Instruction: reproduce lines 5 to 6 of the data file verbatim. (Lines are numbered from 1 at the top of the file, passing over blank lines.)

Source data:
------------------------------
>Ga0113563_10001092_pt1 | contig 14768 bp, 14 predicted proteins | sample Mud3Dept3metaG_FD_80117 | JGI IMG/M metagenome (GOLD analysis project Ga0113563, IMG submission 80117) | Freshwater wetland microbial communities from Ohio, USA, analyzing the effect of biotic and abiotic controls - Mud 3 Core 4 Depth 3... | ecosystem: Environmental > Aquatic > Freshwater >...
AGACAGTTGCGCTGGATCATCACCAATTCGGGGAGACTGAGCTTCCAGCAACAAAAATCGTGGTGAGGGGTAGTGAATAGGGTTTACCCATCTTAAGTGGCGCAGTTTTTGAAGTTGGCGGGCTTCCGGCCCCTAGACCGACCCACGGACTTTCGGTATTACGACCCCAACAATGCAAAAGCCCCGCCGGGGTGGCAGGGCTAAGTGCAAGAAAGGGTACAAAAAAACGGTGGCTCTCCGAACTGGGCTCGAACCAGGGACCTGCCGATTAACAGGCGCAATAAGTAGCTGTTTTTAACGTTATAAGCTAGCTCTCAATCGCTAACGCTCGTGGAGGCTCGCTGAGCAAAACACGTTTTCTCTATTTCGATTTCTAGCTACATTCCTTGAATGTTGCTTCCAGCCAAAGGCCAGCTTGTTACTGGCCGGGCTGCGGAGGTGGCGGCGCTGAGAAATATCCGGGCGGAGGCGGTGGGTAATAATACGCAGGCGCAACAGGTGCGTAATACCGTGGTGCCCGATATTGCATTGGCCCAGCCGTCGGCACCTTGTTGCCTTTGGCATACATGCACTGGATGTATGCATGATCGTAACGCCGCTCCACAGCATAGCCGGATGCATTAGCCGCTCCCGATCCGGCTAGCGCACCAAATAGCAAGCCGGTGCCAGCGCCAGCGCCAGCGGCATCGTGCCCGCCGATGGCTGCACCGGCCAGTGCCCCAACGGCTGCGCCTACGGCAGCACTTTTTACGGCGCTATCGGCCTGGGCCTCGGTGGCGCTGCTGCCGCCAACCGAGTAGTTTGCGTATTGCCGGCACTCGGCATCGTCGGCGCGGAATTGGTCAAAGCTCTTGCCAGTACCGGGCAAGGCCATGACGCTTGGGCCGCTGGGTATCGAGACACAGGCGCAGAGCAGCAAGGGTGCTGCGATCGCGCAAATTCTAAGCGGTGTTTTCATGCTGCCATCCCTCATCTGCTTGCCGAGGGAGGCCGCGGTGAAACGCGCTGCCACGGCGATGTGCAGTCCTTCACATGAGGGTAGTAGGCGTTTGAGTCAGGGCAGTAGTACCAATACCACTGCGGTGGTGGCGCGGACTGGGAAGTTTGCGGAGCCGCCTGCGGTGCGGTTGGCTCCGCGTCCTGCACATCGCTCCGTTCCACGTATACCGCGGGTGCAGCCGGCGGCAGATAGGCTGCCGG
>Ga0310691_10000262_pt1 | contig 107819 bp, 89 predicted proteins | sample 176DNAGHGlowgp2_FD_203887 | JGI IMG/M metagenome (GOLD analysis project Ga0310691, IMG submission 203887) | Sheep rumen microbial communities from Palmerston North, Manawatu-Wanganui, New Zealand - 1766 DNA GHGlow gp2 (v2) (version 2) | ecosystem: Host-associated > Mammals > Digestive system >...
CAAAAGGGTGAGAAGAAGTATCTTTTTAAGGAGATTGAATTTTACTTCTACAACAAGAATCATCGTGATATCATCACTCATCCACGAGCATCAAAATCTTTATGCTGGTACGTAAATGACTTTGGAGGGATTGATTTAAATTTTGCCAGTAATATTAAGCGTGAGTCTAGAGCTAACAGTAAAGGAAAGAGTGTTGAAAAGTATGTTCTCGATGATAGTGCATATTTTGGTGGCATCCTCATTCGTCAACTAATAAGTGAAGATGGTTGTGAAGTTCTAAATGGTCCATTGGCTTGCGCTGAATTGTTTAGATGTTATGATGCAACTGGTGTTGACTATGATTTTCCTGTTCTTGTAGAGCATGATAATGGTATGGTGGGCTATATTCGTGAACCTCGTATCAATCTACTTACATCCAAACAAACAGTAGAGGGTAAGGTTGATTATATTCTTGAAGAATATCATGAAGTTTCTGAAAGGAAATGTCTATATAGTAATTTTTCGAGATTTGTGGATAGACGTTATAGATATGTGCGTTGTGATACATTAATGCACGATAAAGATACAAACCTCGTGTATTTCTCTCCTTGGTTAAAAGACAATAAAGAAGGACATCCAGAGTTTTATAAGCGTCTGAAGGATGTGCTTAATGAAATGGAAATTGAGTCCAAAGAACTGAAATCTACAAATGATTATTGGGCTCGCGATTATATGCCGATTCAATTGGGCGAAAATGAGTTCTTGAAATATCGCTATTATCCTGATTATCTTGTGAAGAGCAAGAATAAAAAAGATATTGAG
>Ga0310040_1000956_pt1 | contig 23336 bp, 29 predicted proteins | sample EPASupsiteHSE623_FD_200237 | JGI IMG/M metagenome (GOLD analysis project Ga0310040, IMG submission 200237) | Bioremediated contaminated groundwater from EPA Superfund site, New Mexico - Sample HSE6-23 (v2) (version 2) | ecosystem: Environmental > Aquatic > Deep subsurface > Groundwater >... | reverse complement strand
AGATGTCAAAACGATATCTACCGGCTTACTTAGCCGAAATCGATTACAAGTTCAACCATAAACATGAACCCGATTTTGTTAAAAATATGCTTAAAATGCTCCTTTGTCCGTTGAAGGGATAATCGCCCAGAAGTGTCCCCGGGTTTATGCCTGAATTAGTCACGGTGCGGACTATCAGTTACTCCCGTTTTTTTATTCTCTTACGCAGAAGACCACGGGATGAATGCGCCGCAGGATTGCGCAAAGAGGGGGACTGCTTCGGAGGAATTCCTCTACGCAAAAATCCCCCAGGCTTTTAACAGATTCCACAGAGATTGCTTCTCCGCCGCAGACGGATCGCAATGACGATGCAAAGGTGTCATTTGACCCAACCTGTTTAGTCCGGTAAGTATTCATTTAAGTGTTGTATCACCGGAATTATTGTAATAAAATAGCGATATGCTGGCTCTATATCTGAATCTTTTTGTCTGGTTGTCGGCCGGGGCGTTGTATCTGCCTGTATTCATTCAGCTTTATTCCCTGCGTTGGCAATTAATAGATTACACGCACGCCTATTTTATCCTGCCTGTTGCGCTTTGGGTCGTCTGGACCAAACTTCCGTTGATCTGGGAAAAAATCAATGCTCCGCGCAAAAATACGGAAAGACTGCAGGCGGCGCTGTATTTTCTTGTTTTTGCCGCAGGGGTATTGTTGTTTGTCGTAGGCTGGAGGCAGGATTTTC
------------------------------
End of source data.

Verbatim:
>Ga0310040_1000956_pt1 | contig 23336 bp, 29 predicted proteins | sample EPASupsiteHSE623_FD_200237 | JGI IMG/M metagenome (GOLD analysis project Ga0310040, IMG submission 200237) | Bioremediated contaminated groundwater from EPA Superfund site, New Mexico - Sample HSE6-23 (v2) (version 2) | ecosystem: Environmental > Aquatic > Deep subsurface > Groundwater >... | reverse complement strand
AGATGTCAAAACGATATCTACCGGCTTACTTAGCCGAAATCGATTACAAGTTCAACCATAAACATGAACCCGATTTTGTTAAAAATATGCTTAAAATGCTCCTTTGTCCGTTGAAGGGATAATCGCCCAGAAGTGTCCCCGGGTTTATGCCTGAATTAGTCACGGTGCGGACTATCAGTTACTCCCGTTTTTTTATTCTCTTACGCAGAAGACCACGGGATGAATGCGCCGCAGGATTGCGCAAAGAGGGGGACTGCTTCGGAGGAATTCCTCTACGCAAAAATCCCCCAGGCTTTTAACAGATTCCACAGAGATTGCTTCTCCGCCGCAGACGGATCGCAATGACGATGCAAAGGTGTCATTTGACCCAACCTGTTTAGTCCGGTAAGTATTCATTTAAGTGTTGTATCACCGGAATTATTGTAATAAAATAGCGATATGCTGGCTCTATATCTGAATCTTTTTGTCTGGTTGTCGGCCGGGGCGTTGTATCTGCCTGTATTCATTCAGCTTTATTCCCTGCGTTGGCAATTAATAGATTACACGCACGCCTATTTTATCCTGCCTGTTGCGCTTTGGGTCGTCTGGACCAAACTTCCGTTGATCTGGGAAAAAATCAATGCTCCGCGCAAAAATACGGAAAGACTGCAGGCGGCGCTGTATTTTCTTGTTTTTGCCGCAGGGGTATTGTTGTTTGTCGTAGGCTGGAGGCAGGATTTTC